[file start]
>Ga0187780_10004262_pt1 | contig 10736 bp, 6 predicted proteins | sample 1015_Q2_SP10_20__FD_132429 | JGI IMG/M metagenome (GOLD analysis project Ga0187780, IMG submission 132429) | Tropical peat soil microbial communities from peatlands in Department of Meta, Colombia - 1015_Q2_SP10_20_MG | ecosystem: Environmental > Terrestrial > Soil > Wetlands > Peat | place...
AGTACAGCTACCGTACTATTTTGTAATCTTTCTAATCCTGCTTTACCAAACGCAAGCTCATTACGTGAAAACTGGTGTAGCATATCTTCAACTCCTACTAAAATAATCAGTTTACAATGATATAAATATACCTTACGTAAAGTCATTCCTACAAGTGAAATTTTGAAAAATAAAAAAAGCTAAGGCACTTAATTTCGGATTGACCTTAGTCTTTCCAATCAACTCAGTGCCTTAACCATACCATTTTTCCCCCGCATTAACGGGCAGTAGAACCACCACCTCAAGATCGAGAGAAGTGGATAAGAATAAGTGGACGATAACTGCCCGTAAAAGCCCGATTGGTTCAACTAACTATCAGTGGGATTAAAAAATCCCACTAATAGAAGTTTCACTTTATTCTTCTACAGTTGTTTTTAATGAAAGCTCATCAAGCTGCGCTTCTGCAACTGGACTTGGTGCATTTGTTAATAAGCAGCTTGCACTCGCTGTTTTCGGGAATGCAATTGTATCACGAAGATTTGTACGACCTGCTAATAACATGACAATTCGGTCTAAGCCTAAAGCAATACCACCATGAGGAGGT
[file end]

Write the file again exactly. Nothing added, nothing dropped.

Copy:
>Ga0187780_10004262_pt1 | contig 10736 bp, 6 predicted proteins | sample 1015_Q2_SP10_20__FD_132429 | JGI IMG/M metagenome (GOLD analysis project Ga0187780, IMG submission 132429) | Tropical peat soil microbial communities from peatlands in Department of Meta, Colombia - 1015_Q2_SP10_20_MG | ecosystem: Environmental > Terrestrial > Soil > Wetlands > Peat | place...
AGTACAGCTACCGTACTATTTTGTAATCTTTCTAATCCTGCTTTACCAAACGCAAGCTCATTACGTGAAAACTGGTGTAGCATATCTTCAACTCCTACTAAAATAATCAGTTTACAATGATATAAATATACCTTACGTAAAGTCATTCCTACAAGTGAAATTTTGAAAAATAAAAAAAGCTAAGGCACTTAATTTCGGATTGACCTTAGTCTTTCCAATCAACTCAGTGCCTTAACCATACCATTTTTCCCCCGCATTAACGGGCAGTAGAACCACCACCTCAAGATCGAGAGAAGTGGATAAGAATAAGTGGACGATAACTGCCCGTAAAAGCCCGATTGGTTCAACTAACTATCAGTGGGATTAAAAAATCCCACTAATAGAAGTTTCACTTTATTCTTCTACAGTTGTTTTTAATGAAAGCTCATCAAGCTGCGCTTCTGCAACTGGACTTGGTGCATTTGTTAATAAGCAGCTTGCACTCGCTGTTTTCGGGAATGCAATTGTATCACGAAGATTTGTACGACCTGCTAATAACATGACAATTCGGTCTAAGCCTAAAGCAATACCACCATGAGGAGGT